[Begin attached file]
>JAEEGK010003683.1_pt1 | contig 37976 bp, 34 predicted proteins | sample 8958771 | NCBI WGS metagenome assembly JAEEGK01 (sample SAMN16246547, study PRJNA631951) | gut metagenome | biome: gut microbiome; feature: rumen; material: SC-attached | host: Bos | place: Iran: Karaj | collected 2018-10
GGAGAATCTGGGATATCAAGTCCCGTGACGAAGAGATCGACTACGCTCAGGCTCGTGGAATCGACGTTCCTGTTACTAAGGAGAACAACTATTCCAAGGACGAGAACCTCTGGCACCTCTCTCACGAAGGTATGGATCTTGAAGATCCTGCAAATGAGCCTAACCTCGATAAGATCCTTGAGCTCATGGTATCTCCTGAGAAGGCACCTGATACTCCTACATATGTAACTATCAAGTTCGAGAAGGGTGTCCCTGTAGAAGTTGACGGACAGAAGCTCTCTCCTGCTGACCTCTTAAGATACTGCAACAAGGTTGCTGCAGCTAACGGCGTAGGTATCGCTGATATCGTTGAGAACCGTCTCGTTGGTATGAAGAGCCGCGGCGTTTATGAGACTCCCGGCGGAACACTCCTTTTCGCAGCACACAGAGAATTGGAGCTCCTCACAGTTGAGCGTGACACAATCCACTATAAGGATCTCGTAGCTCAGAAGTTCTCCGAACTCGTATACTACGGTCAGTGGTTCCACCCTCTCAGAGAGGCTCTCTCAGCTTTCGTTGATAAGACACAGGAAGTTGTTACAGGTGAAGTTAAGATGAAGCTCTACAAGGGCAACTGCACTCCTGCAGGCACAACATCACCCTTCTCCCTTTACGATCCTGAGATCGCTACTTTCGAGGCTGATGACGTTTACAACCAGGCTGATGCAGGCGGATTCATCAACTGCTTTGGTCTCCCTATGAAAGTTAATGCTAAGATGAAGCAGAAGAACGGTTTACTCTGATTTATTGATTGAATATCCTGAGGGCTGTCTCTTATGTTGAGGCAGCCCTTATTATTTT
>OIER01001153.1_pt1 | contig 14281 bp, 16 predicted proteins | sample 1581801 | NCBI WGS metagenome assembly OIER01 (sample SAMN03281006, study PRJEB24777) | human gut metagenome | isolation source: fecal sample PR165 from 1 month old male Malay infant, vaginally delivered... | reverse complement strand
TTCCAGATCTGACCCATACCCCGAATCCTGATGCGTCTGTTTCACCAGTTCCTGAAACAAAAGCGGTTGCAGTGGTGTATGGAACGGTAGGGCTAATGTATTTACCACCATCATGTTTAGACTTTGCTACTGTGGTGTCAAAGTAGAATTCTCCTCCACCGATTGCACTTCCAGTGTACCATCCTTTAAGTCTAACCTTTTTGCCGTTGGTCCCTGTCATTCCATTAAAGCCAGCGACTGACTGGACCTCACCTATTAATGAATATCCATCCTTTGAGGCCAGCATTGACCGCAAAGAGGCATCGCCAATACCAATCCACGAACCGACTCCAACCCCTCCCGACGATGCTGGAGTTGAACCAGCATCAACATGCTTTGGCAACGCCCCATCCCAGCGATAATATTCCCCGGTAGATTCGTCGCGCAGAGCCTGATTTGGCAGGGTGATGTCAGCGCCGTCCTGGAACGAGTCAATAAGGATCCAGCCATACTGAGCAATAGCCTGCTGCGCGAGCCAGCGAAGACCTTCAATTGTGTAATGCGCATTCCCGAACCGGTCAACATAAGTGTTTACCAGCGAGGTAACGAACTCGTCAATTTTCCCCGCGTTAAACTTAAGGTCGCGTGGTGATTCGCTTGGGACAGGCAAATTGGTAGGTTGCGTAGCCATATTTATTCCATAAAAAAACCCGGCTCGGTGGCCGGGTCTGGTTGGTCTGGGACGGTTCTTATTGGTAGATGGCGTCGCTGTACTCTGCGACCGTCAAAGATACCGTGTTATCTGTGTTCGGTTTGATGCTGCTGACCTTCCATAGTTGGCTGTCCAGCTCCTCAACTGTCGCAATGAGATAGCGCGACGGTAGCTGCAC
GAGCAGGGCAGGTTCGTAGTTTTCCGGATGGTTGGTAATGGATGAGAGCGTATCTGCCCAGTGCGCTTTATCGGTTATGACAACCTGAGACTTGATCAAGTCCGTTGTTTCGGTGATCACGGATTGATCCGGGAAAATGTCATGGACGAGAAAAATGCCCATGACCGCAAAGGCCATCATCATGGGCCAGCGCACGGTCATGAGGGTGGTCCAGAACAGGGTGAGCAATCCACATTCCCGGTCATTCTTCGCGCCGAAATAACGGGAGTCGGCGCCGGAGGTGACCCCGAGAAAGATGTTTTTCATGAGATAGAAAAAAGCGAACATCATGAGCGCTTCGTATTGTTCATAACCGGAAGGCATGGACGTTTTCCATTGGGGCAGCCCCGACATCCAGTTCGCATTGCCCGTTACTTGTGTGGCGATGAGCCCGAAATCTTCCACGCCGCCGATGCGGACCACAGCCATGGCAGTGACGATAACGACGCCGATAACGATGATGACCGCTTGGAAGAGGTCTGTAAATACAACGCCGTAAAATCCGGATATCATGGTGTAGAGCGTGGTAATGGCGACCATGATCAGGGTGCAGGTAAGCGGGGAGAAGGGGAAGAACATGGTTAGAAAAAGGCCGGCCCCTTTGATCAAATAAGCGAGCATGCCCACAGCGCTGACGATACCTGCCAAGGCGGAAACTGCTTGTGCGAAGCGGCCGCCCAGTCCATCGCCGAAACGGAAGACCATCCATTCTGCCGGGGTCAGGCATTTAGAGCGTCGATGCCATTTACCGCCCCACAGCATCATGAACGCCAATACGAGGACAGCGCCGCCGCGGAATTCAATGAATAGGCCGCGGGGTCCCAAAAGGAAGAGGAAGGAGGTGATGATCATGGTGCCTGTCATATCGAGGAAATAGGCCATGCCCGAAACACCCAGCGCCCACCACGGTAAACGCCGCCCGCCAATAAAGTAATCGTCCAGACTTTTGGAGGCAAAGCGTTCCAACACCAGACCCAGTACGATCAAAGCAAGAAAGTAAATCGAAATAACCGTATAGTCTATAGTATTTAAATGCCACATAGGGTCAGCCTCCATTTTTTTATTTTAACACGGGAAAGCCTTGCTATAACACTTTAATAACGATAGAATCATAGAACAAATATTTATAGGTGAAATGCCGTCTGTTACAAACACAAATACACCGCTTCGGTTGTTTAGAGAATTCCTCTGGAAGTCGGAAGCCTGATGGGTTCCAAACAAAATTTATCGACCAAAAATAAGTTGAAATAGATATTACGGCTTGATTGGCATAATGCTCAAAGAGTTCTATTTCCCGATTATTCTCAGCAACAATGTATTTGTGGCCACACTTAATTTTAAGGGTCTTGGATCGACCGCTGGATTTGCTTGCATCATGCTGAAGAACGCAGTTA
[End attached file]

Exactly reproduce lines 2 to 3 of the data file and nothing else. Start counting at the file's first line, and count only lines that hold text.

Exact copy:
GGAGAATCTGGGATATCAAGTCCCGTGACGAAGAGATCGACTACGCTCAGGCTCGTGGAATCGACGTTCCTGTTACTAAGGAGAACAACTATTCCAAGGACGAGAACCTCTGGCACCTCTCTCACGAAGGTATGGATCTTGAAGATCCTGCAAATGAGCCTAACCTCGATAAGATCCTTGAGCTCATGGTATCTCCTGAGAAGGCACCTGATACTCCTACATATGTAACTATCAAGTTCGAGAAGGGTGTCCCTGTAGAAGTTGACGGACAGAAGCTCTCTCCTGCTGACCTCTTAAGATACTGCAACAAGGTTGCTGCAGCTAACGGCGTAGGTATCGCTGATATCGTTGAGAACCGTCTCGTTGGTATGAAGAGCCGCGGCGTTTATGAGACTCCCGGCGGAACACTCCTTTTCGCAGCACACAGAGAATTGGAGCTCCTCACAGTTGAGCGTGACACAATCCACTATAAGGATCTCGTAGCTCAGAAGTTCTCCGAACTCGTATACTACGGTCAGTGGTTCCACCCTCTCAGAGAGGCTCTCTCAGCTTTCGTTGATAAGACACAGGAAGTTGTTACAGGTGAAGTTAAGATGAAGCTCTACAAGGGCAACTGCACTCCTGCAGGCACAACATCACCCTTCTCCCTTTACGATCCTGAGATCGCTACTTTCGAGGCTGATGACGTTTACAACCAGGCTGATGCAGGCGGATTCATCAACTGCTTTGGTCTCCCTATGAAAGTTAATGCTAAGATGAAGCAGAAGAACGGTTTACTCTGATTTATTGATTGAATATCCTGAGGGCTGTCTCTTATGTTGAGGCAGCCCTTATTATTTT
>OIER01001153.1_pt1 | contig 14281 bp, 16 predicted proteins | sample 1581801 | NCBI WGS metagenome assembly OIER01 (sample SAMN03281006, study PRJEB24777) | human gut metagenome | isolation source: fecal sample PR165 from 1 month old male Malay infant, vaginally delivered... | reverse complement strand